Hartmann’s MoliMed Pants Active are an example of a light incontinence product with underwear characteristics developed for European and Asian markets. It provides improved safety compared to normal light incontinence pads and is suitable for out-of-home activities. “The combination of discretion and improved safety makes it an ideal product for women with bladder weakness,” explained Dieter Feustel, marketing director for incontinence management at Hartmann.
Also on the new product front, Hartmann’s MoliCare Mobile Pull-Ups, its fastest growing absorbent product category, has been extended to include a night version. Because this product can be worn like underwear, it is a popular product choice in the home care sector. “People suffering from incontinence but still mobile and living at home, prefer these products and are looking for a ‘super’ version for the night,” offered Dr. Feustel. The night product offers increased absorption capacity. He added that, in the home care sector, products are primarily selected and bought by users or their relatives and hence the tendency to demand more comfortable and better performing products will continue.
These new product launches are breathing fresh life into a category that has not seen much innovation in recent years. Meanwhile, they are keeping growth levels steady in the North American retail sector. Ian Butler, director of market research and statistics for INDA, Association of the Nonwoven Fabrics Industry, Cary, NC, pinpointed retail sales for the year at about 4.6% above the previous year. “From what I see, our preliminary estimate for the North American (U.S. and Canada combined) adult incontinence industry’s sales at retail to the end user totaled about $1.2 billion in 2005.” Mr. Butler added that sales to end users continue to rise and are estimated at slightly above $900 million.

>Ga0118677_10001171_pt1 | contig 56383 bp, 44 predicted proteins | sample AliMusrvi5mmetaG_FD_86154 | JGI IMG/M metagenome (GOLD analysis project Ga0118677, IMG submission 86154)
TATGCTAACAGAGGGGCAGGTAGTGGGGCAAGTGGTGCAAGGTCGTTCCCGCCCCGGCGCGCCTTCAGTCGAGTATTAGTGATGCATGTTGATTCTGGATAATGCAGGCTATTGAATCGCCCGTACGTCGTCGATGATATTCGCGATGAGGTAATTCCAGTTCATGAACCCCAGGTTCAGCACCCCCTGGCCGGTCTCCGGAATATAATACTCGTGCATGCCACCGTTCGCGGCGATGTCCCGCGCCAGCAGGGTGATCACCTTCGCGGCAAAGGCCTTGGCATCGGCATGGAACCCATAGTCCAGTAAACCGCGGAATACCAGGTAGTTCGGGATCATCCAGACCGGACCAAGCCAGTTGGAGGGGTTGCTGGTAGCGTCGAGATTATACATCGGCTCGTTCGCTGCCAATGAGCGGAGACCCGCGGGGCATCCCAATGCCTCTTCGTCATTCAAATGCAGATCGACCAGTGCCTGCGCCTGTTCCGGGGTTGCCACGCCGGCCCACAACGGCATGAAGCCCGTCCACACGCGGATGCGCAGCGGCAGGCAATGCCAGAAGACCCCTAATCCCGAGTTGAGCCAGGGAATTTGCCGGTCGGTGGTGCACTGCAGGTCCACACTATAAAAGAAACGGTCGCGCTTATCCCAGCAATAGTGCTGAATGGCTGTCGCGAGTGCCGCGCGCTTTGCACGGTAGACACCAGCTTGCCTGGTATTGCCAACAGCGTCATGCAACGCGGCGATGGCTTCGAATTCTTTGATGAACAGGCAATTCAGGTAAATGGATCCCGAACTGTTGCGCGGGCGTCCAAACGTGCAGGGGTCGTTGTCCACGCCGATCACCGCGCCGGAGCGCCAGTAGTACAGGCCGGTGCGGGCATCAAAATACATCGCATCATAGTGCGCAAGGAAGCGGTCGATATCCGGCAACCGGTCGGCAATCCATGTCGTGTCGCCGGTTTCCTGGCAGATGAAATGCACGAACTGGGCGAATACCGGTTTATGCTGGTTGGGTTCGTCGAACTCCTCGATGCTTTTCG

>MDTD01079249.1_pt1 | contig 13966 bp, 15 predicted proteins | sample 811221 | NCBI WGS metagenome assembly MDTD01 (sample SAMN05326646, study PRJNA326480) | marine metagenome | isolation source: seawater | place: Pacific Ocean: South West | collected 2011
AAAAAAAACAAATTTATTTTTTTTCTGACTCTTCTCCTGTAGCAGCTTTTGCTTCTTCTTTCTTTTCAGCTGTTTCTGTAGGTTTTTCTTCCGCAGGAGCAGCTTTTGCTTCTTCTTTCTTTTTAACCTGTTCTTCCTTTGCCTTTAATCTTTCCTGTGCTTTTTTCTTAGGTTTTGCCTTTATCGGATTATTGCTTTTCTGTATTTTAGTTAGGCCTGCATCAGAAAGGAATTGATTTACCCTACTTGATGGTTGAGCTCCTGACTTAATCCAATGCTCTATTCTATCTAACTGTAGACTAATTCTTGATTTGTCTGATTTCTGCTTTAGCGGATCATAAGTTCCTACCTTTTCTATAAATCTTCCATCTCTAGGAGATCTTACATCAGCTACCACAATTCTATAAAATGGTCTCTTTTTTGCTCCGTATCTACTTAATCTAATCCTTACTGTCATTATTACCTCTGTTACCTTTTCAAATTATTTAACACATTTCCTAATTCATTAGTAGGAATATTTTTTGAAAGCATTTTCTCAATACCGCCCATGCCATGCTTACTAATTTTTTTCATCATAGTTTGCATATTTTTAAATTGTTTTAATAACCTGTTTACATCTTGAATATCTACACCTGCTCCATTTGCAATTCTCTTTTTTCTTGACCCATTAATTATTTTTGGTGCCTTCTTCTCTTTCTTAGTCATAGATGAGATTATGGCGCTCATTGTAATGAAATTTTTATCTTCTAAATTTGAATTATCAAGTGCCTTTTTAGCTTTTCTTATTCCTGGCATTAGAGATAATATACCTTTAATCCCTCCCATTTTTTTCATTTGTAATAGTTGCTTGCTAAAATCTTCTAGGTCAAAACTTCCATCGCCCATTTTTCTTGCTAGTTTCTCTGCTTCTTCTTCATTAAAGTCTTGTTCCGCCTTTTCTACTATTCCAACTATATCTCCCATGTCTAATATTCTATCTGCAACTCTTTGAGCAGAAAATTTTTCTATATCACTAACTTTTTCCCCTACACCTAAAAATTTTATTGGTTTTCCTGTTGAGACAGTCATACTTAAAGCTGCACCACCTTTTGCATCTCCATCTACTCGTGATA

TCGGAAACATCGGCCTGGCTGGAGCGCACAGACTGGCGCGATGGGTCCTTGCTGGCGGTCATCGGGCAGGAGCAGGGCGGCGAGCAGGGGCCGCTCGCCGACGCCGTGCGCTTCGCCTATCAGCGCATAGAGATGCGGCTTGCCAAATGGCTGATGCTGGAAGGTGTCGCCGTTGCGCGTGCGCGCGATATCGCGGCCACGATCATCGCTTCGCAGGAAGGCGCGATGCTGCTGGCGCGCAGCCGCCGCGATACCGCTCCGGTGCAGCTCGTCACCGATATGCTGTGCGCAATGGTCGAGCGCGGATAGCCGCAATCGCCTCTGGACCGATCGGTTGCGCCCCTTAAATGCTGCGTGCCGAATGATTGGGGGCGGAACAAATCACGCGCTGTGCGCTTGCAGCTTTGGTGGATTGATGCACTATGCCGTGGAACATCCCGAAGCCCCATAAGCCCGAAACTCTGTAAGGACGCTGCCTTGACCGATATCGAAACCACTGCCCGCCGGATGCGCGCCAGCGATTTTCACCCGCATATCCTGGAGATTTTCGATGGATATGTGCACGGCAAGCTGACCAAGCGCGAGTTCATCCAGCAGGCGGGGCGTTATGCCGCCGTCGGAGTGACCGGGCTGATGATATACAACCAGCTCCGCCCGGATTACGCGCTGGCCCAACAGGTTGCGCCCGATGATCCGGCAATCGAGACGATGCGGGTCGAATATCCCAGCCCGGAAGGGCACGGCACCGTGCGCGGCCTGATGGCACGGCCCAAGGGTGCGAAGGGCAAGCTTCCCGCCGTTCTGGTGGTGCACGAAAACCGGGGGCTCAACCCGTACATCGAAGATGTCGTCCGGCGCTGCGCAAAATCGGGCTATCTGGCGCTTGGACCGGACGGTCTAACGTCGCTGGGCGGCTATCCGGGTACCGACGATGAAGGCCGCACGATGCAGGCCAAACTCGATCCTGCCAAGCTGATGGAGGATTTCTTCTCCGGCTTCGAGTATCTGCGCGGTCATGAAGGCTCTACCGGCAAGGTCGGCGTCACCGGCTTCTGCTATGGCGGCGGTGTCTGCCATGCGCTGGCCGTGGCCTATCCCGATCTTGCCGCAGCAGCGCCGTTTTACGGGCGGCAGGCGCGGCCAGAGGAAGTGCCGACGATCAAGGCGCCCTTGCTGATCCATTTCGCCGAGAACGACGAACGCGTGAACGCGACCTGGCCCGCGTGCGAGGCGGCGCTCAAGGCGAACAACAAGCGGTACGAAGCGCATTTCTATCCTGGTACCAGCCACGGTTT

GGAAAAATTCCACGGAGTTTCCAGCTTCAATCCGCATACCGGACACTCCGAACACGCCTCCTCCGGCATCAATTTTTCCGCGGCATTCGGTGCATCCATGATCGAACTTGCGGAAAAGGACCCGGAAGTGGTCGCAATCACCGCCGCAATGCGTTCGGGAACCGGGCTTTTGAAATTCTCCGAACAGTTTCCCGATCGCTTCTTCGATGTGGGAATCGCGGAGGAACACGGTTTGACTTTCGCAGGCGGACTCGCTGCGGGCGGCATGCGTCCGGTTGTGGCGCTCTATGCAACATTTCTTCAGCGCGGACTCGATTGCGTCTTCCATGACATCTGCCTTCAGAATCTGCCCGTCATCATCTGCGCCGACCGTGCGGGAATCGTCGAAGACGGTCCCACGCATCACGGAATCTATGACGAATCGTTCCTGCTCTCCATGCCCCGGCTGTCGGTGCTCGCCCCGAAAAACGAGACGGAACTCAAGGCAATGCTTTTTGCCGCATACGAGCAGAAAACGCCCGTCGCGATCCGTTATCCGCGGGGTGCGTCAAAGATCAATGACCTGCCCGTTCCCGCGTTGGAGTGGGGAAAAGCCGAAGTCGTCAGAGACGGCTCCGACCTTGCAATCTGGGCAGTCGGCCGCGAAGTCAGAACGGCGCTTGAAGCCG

Offering a perspective on the European market was Hartmann’s Dr. Feustel. “Following the demographic development of western societies, the volume of adult incontinence products will grow in the coming years,” he predicted. “The annual growth rate in volume will be between 2% and 6% annually, depending on the conditions in the individual markets.” He went on to forecast a lack of similar value growth due to price pressures, a trend that he expects to continue in coming years. “In order to maintain profitability in such a market scenario, suppliers of adult incontinence products have to position themselves carefully and prove the success of their strategy,” said Dr. Feustel.
SCA’s Tena brand boasts breathability as a key feature.